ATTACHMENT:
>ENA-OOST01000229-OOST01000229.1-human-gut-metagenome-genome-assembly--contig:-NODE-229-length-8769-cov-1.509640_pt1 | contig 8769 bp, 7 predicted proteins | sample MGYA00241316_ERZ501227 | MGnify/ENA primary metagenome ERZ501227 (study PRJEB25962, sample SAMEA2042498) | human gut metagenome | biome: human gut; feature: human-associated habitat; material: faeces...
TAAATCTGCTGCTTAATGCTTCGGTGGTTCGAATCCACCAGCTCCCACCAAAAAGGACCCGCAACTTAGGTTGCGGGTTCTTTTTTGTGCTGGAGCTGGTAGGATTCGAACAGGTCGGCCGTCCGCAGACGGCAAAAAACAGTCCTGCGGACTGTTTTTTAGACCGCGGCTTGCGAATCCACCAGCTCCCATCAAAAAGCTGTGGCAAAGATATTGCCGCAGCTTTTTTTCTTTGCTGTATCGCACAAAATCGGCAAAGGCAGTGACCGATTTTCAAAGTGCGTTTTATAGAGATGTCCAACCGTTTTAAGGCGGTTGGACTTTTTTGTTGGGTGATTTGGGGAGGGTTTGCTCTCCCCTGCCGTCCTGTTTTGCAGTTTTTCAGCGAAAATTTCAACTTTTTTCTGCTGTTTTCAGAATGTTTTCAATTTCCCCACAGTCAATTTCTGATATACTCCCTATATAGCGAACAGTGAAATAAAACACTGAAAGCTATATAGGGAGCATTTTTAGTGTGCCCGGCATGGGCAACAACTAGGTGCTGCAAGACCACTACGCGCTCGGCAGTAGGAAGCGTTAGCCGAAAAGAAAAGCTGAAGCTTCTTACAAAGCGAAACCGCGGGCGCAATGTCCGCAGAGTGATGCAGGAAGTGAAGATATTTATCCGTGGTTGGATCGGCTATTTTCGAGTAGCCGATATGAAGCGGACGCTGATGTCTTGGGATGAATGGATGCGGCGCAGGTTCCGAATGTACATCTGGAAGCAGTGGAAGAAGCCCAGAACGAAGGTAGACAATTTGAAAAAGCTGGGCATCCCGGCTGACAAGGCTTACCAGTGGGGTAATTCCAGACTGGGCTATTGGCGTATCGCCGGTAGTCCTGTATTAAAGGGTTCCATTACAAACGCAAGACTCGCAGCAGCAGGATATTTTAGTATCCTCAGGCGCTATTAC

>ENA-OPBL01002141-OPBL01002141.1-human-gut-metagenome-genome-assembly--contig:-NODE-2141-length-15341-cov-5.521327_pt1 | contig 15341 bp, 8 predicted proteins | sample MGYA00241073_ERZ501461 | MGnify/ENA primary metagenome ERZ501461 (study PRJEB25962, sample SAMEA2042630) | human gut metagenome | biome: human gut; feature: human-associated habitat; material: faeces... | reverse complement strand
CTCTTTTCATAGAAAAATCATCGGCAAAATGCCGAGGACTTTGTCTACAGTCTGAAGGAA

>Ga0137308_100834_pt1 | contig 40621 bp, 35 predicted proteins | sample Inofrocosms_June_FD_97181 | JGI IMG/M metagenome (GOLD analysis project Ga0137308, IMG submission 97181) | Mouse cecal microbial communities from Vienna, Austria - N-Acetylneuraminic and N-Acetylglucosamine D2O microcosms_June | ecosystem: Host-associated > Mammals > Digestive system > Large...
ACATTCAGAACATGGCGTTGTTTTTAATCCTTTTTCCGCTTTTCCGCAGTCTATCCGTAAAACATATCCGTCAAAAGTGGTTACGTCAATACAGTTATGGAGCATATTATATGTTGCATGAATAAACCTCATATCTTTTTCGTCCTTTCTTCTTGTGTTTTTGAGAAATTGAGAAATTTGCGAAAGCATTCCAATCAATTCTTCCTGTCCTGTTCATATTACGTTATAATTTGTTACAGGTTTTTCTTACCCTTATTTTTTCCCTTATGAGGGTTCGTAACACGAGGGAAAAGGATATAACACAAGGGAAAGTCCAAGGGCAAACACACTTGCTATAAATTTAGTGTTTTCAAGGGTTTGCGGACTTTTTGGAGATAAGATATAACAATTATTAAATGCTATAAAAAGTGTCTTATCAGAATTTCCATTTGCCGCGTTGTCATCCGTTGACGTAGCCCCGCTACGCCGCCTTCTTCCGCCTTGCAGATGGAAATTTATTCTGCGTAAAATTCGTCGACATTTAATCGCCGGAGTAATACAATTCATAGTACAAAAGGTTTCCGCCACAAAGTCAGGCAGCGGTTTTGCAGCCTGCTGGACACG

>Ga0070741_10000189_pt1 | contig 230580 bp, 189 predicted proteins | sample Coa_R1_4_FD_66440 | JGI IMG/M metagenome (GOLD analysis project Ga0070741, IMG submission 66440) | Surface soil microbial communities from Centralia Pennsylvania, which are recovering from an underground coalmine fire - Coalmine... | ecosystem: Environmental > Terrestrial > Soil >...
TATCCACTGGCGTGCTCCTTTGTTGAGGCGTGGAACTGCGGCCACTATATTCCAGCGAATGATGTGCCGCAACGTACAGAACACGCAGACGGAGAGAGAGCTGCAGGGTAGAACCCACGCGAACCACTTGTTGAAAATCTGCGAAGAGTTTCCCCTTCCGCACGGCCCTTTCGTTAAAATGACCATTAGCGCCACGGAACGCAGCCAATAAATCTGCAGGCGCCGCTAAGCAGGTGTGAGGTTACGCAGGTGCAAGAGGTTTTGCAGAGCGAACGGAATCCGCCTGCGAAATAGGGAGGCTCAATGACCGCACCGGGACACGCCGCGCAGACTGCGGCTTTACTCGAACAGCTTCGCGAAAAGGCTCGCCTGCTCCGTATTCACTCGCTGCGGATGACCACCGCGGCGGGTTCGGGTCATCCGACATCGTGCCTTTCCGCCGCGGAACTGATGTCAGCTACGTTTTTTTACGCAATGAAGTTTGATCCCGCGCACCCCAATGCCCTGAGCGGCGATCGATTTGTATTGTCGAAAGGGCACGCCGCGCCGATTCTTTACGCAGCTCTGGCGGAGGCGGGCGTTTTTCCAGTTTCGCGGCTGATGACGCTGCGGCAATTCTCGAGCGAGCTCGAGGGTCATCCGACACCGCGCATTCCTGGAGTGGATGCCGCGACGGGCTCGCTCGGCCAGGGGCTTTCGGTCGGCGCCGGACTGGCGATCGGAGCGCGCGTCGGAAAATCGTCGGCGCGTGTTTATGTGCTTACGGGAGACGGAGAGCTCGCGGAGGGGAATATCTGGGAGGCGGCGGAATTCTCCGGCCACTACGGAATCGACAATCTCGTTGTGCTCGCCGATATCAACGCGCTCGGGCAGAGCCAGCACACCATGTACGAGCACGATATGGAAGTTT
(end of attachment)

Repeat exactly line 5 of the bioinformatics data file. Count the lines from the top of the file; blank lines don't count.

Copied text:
>Ga0137308_100834_pt1 | contig 40621 bp, 35 predicted proteins | sample Inofrocosms_June_FD_97181 | JGI IMG/M metagenome (GOLD analysis project Ga0137308, IMG submission 97181) | Mouse cecal microbial communities from Vienna, Austria - N-Acetylneuraminic and N-Acetylglucosamine D2O microcosms_June | ecosystem: Host-associated > Mammals > Digestive system > Large...